26. Just a thought Jason on a new idea for galleries. What if you entered a gallery that had at least one original piece of artwork for the customer to see the quality. Then next to each piece of art would be a big screen for customers to see what other pieces were available from that artist. Then head phones available to hear and see the artist talk about their work and process. I know if I was spending a lot of money for art I would not buy without seeing the quality. This would somewhat eliminate the inexperienced sales person. This might be a fun experience at a modern tech gallery for the new generation. Kind of like going to a museum. Just thinking out loud. LOL

    1. Jane, you might be on to something with that idea. Or having the QR codes (those square bar code) next to a painting. I have often pulled out my cell phone to look up artists and I’ve seen other people do it.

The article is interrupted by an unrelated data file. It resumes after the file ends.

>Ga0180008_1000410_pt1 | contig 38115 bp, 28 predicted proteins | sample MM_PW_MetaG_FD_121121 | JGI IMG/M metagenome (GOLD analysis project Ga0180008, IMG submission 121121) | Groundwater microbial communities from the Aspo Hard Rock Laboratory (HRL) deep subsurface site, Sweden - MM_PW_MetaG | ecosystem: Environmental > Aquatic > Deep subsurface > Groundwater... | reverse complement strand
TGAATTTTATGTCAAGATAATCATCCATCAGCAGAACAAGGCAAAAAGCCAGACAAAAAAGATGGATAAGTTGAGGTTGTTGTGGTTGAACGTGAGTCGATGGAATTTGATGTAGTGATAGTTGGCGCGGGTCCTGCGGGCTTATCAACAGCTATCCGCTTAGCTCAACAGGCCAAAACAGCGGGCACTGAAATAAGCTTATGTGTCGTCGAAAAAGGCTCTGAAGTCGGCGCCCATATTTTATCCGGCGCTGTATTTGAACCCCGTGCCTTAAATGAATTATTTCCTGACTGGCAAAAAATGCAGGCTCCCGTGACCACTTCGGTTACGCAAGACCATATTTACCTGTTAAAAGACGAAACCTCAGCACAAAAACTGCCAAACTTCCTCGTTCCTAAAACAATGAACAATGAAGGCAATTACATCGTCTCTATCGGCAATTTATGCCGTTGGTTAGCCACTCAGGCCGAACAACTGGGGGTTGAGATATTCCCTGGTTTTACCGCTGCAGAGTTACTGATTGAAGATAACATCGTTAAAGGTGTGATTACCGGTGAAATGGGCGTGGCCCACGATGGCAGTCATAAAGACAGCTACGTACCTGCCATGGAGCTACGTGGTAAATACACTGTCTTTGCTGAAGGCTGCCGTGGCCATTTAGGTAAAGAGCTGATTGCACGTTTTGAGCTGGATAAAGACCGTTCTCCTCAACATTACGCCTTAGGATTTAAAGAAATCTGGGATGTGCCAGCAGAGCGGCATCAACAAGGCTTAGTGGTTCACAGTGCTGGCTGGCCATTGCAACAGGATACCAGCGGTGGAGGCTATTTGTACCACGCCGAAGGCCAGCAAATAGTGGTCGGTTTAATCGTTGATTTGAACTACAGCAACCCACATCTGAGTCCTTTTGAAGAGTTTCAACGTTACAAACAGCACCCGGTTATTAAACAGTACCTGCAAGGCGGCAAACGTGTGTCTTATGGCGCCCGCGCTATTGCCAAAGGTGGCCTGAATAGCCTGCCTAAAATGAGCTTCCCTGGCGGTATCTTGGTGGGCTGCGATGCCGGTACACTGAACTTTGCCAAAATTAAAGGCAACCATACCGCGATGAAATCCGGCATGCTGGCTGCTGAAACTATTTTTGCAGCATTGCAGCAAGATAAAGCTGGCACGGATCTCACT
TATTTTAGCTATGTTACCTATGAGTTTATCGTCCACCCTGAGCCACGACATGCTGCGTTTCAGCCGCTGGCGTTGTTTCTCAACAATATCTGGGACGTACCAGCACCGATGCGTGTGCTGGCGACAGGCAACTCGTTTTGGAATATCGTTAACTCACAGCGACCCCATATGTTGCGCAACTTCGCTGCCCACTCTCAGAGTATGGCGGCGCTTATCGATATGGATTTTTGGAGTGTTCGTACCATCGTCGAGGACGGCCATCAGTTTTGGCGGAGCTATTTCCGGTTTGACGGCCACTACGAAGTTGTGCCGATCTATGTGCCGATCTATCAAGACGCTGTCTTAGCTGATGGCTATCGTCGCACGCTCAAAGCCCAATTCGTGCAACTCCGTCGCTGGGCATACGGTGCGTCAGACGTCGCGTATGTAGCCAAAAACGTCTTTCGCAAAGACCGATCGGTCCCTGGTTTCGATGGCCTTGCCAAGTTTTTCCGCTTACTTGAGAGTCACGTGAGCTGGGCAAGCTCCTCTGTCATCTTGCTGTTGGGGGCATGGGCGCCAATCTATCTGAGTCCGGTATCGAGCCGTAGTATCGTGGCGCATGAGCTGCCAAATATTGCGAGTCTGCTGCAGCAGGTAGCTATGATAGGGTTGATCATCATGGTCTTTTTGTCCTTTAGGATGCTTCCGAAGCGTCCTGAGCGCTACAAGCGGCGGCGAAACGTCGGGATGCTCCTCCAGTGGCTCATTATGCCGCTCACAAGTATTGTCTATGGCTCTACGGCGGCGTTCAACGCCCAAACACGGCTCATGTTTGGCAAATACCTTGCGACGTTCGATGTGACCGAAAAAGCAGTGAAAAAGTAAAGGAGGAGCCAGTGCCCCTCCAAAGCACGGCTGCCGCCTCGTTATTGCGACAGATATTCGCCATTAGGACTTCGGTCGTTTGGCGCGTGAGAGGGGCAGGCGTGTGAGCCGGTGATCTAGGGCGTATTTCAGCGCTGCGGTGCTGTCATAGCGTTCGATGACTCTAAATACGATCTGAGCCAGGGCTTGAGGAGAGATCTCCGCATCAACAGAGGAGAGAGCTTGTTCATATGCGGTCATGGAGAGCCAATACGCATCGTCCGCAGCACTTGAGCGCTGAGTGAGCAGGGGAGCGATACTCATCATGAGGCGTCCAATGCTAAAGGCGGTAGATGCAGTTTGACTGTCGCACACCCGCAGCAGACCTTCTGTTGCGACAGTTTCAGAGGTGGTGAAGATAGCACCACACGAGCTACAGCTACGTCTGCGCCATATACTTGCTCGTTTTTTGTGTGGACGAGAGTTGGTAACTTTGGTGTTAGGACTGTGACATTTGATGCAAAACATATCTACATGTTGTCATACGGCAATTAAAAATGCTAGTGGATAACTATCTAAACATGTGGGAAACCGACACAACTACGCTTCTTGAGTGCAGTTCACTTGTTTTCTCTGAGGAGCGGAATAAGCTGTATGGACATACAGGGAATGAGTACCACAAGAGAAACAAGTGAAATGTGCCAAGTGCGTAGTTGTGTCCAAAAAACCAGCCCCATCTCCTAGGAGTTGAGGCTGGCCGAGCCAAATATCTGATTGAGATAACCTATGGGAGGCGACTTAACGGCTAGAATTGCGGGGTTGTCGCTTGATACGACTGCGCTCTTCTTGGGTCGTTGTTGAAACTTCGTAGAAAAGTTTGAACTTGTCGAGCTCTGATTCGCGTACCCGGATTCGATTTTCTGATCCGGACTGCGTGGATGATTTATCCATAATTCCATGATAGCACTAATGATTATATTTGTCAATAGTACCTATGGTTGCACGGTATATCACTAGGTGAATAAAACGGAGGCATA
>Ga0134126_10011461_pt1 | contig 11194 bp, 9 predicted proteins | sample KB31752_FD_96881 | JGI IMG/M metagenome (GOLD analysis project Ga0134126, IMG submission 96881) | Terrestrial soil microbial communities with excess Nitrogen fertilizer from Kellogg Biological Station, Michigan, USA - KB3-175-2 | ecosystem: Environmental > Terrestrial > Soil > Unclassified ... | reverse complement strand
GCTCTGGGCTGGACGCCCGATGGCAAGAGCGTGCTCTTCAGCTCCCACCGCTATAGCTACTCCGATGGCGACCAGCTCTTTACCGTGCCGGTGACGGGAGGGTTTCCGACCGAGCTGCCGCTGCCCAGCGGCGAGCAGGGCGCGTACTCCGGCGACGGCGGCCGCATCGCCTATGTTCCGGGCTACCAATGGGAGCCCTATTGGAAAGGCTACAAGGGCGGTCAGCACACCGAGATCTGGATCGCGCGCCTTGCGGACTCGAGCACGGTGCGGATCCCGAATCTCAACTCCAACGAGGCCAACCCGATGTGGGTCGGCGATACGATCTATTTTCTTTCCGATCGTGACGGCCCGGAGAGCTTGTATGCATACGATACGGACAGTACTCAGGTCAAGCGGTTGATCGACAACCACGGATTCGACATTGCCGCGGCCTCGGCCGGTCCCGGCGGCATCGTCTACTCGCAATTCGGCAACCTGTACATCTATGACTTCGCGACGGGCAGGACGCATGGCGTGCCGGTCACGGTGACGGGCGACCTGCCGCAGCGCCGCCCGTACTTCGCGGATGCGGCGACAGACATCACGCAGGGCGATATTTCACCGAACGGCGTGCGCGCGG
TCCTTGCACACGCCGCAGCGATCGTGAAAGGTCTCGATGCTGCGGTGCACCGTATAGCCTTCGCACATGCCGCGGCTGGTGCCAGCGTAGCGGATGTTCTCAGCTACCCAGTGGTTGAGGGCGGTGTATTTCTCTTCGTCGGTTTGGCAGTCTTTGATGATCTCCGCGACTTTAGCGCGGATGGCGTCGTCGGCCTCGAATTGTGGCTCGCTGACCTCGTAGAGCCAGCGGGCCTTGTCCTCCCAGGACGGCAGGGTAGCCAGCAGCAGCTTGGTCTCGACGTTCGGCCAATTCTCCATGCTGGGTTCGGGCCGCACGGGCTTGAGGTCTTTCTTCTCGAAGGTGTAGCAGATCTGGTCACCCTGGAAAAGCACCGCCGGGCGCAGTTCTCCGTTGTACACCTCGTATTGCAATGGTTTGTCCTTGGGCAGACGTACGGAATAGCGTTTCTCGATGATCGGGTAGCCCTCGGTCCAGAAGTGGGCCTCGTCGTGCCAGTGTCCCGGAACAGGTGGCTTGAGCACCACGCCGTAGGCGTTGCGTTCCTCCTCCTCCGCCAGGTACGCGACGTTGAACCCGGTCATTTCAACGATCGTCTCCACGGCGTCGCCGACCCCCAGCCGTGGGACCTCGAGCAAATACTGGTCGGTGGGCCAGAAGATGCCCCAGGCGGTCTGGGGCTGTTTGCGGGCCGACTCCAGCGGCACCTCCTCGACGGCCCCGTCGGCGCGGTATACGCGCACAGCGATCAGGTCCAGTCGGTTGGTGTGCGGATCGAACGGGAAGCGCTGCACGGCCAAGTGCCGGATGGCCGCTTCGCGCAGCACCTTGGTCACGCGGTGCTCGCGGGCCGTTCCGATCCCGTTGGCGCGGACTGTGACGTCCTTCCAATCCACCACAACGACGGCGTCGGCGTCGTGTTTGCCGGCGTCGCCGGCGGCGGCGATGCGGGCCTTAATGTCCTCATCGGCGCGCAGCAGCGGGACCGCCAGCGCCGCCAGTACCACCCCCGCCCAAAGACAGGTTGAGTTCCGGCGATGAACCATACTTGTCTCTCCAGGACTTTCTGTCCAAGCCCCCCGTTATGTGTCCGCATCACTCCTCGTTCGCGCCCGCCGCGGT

27. All I can say is Hail to the Art Gallery! I have had so much success this year with one of the art galleries my art is hung for sale in. The traveling tourists still want to take a piece home with them and the only way to fall in love with the art when people travel is to see the art in the gallery. They are standing there on the island or travel spot and the art emits the same sentiments, capture, feeling or iconic scenery they admire so greatly. It’s a win, win for the gallery owner, the buyers and the artist.
    I am grateful for brick & mortar art galleries. May they live forever. Just like museums that survive hundreds of years, people love to see art in person. The experience is totally encompassing.

  28. Great article Jason.